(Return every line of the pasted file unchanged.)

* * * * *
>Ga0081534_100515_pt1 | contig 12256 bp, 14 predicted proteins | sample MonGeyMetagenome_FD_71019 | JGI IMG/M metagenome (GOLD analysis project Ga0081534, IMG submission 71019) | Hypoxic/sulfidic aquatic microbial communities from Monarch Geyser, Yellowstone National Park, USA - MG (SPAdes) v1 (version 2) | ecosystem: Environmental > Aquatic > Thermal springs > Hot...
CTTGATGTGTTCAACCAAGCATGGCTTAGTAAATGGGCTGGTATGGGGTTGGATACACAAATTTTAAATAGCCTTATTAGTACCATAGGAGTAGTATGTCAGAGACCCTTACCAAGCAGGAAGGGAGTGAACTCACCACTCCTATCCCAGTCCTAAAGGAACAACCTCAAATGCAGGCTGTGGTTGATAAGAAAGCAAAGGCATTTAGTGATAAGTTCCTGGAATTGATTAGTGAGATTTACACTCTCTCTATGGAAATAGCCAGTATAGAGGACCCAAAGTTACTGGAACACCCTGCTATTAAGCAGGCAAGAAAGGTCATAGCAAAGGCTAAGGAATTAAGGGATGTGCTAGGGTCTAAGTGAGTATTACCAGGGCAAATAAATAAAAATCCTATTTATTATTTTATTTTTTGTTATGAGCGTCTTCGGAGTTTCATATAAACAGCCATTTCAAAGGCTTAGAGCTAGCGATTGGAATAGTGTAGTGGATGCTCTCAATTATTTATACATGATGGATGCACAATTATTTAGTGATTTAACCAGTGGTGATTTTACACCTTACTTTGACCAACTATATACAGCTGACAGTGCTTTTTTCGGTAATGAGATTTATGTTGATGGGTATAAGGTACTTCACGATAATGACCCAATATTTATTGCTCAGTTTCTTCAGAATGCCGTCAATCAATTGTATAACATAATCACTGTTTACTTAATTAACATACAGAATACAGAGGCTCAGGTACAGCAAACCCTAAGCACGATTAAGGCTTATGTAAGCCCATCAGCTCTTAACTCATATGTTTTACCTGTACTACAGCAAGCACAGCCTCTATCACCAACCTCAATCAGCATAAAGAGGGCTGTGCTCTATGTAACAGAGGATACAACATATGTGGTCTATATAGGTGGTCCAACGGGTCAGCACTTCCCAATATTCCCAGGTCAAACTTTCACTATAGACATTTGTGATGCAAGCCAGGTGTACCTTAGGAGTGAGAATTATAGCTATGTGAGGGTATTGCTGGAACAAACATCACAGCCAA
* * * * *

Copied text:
>Ga0081534_100515_pt1 | contig 12256 bp, 14 predicted proteins | sample MonGeyMetagenome_FD_71019 | JGI IMG/M metagenome (GOLD analysis project Ga0081534, IMG submission 71019) | Hypoxic/sulfidic aquatic microbial communities from Monarch Geyser, Yellowstone National Park, USA - MG (SPAdes) v1 (version 2) | ecosystem: Environmental > Aquatic > Thermal springs > Hot...
CTTGATGTGTTCAACCAAGCATGGCTTAGTAAATGGGCTGGTATGGGGTTGGATACACAAATTTTAAATAGCCTTATTAGTACCATAGGAGTAGTATGTCAGAGACCCTTACCAAGCAGGAAGGGAGTGAACTCACCACTCCTATCCCAGTCCTAAAGGAACAACCTCAAATGCAGGCTGTGGTTGATAAGAAAGCAAAGGCATTTAGTGATAAGTTCCTGGAATTGATTAGTGAGATTTACACTCTCTCTATGGAAATAGCCAGTATAGAGGACCCAAAGTTACTGGAACACCCTGCTATTAAGCAGGCAAGAAAGGTCATAGCAAAGGCTAAGGAATTAAGGGATGTGCTAGGGTCTAAGTGAGTATTACCAGGGCAAATAAATAAAAATCCTATTTATTATTTTATTTTTTGTTATGAGCGTCTTCGGAGTTTCATATAAACAGCCATTTCAAAGGCTTAGAGCTAGCGATTGGAATAGTGTAGTGGATGCTCTCAATTATTTATACATGATGGATGCACAATTATTTAGTGATTTAACCAGTGGTGATTTTACACCTTACTTTGACCAACTATATACAGCTGACAGTGCTTTTTTCGGTAATGAGATTTATGTTGATGGGTATAAGGTACTTCACGATAATGACCCAATATTTATTGCTCAGTTTCTTCAGAATGCCGTCAATCAATTGTATAACATAATCACTGTTTACTTAATTAACATACAGAATACAGAGGCTCAGGTACAGCAAACCCTAAGCACGATTAAGGCTTATGTAAGCCCATCAGCTCTTAACTCATATGTTTTACCTGTACTACAGCAAGCACAGCCTCTATCACCAACCTCAATCAGCATAAAGAGGGCTGTGCTCTATGTAACAGAGGATACAACATATGTGGTCTATATAGGTGGTCCAACGGGTCAGCACTTCCCAATATTCCCAGGTCAAACTTTCACTATAGACATTTGTGATGCAAGCCAGGTGTACCTTAGGAGTGAGAATTATAGCTATGTGAGGGTATTGCTGGAACAAACATCACAGCCAA